Monday, February 10, 2020
Starring: Bill Sage, Chris Zylka, Anastasia Baranova
Alien invasion? Drug use? Backwoods bodycounting? Yep, we're definitely gonna need some buttered popcorn for this one, boys and girls.
Down in the woods of Willits, California, local pot farmer Ash Williams (Not to be confused with Ashley J. He Who Hath Fallen From The Sky To Deliver Us From The Terrors of The Deadites Williams) is convinced that monstrous space men once infiltrated his brain after he cooked up some really good shit in his drug lab some time ago. With this nightmarish memory haunting him since, the farmer had grown paranoid that the aliens will soon come back to finish him for good and, with visions of horrifying intergalactic menaces getting more and more frequent, he thinks said return is happening this one night when he spots a snarling alien prowling in the woods.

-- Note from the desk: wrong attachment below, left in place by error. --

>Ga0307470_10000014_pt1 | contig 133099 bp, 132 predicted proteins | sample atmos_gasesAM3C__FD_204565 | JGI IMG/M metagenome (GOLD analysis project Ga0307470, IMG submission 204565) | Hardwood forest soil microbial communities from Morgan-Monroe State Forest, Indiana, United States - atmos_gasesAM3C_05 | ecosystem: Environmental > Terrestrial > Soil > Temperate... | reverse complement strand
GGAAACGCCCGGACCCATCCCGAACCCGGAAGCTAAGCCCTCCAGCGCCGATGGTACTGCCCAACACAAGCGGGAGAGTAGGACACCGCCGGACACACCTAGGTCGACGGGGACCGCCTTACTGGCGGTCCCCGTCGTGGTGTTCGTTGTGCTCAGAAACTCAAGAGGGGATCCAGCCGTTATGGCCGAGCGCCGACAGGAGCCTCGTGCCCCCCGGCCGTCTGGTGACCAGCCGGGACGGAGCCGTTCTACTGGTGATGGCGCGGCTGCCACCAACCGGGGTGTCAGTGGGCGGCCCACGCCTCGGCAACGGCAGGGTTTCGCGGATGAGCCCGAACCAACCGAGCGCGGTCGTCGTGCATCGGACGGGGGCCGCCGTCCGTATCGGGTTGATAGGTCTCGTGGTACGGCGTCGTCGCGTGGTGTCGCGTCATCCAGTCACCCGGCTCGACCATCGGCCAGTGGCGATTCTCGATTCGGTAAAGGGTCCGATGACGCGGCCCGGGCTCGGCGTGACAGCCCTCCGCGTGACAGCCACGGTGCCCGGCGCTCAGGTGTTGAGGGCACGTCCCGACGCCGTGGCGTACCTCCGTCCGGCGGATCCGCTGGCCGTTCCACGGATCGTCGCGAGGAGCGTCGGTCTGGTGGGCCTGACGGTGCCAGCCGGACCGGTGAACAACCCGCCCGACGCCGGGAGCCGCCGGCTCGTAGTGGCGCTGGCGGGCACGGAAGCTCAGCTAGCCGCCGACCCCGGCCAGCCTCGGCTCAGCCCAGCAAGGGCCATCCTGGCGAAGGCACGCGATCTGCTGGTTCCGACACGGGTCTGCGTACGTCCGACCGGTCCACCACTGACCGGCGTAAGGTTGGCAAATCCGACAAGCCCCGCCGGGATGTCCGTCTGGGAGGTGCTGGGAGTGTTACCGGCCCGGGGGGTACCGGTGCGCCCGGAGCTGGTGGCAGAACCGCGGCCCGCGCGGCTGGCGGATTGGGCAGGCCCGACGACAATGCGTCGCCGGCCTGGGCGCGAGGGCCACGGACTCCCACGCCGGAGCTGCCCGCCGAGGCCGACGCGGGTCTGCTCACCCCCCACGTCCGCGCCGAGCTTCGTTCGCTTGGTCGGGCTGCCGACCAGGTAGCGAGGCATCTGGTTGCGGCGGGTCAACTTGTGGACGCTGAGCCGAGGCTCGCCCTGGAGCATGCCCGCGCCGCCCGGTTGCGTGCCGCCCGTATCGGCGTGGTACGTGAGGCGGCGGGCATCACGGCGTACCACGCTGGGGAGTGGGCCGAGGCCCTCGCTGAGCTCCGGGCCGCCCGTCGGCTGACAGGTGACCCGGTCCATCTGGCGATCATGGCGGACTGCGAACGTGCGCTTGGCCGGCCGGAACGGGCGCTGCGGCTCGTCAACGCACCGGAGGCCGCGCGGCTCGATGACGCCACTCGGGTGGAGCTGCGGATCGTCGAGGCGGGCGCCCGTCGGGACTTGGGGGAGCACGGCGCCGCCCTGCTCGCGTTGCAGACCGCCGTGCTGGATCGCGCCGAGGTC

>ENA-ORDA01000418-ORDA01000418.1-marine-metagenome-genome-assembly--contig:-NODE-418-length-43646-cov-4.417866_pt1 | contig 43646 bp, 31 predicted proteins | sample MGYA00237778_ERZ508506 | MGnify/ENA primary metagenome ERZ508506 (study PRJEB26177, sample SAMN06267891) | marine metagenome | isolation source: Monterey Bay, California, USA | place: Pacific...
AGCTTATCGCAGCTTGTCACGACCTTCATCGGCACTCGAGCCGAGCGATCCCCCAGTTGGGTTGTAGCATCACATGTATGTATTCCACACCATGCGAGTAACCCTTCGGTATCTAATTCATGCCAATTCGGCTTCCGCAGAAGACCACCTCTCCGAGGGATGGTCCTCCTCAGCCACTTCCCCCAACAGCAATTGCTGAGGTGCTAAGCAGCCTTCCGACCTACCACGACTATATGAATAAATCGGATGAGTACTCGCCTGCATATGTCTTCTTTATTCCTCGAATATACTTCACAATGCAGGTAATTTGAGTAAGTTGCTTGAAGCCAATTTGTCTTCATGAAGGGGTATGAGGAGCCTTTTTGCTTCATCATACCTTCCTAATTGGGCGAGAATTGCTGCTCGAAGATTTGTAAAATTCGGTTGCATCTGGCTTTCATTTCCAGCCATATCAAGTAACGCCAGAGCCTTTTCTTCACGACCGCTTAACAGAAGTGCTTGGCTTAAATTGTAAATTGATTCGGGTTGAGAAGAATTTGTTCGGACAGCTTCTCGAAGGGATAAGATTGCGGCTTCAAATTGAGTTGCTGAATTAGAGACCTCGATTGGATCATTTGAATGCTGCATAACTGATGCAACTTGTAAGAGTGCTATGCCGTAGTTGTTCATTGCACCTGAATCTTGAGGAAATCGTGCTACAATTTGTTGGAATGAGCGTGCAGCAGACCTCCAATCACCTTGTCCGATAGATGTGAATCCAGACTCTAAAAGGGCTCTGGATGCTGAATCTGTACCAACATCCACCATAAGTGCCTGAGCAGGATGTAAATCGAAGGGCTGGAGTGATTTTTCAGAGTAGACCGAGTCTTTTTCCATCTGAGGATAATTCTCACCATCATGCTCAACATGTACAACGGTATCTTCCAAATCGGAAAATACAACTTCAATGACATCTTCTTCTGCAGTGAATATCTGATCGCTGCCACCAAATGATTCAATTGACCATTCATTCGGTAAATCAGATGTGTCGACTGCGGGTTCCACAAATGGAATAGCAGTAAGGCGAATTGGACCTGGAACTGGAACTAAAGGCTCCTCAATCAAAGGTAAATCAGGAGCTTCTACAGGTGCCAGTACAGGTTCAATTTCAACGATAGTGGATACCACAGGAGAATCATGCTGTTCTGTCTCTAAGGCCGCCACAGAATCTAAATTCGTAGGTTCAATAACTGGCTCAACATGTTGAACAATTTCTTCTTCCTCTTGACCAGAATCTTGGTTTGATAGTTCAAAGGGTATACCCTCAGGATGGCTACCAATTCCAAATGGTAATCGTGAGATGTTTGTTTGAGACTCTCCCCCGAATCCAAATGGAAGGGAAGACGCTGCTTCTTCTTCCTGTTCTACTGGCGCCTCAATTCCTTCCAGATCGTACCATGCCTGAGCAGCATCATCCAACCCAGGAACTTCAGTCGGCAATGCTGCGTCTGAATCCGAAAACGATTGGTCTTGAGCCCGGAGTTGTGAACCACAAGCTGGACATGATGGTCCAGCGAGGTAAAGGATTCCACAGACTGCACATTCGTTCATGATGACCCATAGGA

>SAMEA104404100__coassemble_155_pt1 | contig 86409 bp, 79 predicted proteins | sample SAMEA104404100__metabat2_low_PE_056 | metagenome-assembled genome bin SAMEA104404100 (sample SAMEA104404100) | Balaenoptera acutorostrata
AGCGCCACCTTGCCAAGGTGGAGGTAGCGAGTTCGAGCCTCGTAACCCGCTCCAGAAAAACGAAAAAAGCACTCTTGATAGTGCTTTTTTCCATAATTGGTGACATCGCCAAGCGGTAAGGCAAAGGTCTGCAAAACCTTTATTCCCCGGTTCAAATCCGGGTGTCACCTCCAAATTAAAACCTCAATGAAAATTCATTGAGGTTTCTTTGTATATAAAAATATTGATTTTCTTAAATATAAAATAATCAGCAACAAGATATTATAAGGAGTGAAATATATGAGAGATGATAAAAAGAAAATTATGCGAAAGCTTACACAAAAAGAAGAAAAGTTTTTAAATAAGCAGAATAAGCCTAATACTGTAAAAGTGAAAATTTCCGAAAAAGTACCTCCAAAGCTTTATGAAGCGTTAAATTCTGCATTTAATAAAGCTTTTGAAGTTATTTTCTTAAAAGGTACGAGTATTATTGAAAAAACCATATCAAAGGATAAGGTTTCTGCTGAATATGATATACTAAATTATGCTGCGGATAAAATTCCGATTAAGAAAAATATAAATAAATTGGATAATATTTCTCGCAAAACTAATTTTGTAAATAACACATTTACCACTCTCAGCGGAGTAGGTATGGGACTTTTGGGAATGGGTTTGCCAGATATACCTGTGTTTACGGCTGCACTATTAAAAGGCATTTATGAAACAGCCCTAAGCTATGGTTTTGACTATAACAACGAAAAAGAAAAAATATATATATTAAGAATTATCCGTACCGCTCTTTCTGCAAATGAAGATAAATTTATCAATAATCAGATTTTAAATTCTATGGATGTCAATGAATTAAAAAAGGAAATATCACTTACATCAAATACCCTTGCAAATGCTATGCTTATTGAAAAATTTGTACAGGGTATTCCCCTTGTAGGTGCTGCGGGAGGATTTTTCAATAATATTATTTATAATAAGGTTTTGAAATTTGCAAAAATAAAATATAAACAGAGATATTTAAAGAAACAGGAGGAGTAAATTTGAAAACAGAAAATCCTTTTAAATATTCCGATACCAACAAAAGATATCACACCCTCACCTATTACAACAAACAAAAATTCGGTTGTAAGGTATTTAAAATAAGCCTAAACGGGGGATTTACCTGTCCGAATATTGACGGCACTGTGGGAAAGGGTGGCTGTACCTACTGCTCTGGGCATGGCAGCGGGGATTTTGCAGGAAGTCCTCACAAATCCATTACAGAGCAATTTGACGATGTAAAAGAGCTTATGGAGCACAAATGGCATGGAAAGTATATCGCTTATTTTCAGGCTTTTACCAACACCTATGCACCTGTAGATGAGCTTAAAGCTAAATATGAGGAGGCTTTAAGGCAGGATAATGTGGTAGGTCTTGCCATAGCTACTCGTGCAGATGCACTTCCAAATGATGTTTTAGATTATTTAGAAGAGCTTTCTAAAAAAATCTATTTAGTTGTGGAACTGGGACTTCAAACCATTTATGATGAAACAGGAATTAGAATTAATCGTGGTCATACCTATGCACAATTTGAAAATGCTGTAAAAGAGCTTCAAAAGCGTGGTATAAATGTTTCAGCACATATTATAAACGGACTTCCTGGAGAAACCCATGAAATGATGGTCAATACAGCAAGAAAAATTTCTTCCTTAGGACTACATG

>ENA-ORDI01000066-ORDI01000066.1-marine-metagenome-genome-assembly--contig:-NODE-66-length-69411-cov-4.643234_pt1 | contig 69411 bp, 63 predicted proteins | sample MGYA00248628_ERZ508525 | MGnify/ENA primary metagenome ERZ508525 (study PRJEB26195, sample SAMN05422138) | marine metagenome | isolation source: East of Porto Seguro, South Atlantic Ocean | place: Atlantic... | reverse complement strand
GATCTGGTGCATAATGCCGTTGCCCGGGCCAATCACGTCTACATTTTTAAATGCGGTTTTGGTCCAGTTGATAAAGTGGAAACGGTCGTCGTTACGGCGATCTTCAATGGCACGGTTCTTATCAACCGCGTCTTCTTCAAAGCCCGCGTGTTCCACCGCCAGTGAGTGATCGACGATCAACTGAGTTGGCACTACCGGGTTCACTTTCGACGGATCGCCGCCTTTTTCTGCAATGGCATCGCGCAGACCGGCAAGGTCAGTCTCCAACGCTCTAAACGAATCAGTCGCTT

With the twist coming in pretty darn early and will become the butt of the dark joke this movie revels in and, truth be told, the film could have gotten the standardized "another backwoods slasher" treatment real quick and easy without it as the "scifright" element is that entertaining for its worth. The slasher elements, in turn, still follows a decent killer-in-the-woods-type horror tropes of stereotyped characters and plotting pitfalls of finding reasons to split-up or the classic sex-means-death allusion, but handled with the kind of wry direction, dry comic performance and somewhat twisted cynical sense of humor that works well on a thin-storied B-grade slasher.
Gore effects used here are pretty diverse considering the kind of plot Willits is running, which meant we do get to see both human and alien dismemberment done in that sweet, gooey, latex and corn syrup work. Some of the kills do lean forward to a more "off-camera" approach which may disappoint gorehounds, but the resulting corpse effects do make up for it, may it be a rotting monster carcass or stoners with their heads cut or blown off. The movie's lighting also helps in a way that it varies to suit and enhance a scene's creepy-yet-absurd feel, ranging from psychedelic vomit of colors to wallow us in a character's drug-induced hallucination, to shadowy backdrops to hide away creepy alien creatures standing cautiously behind the woods.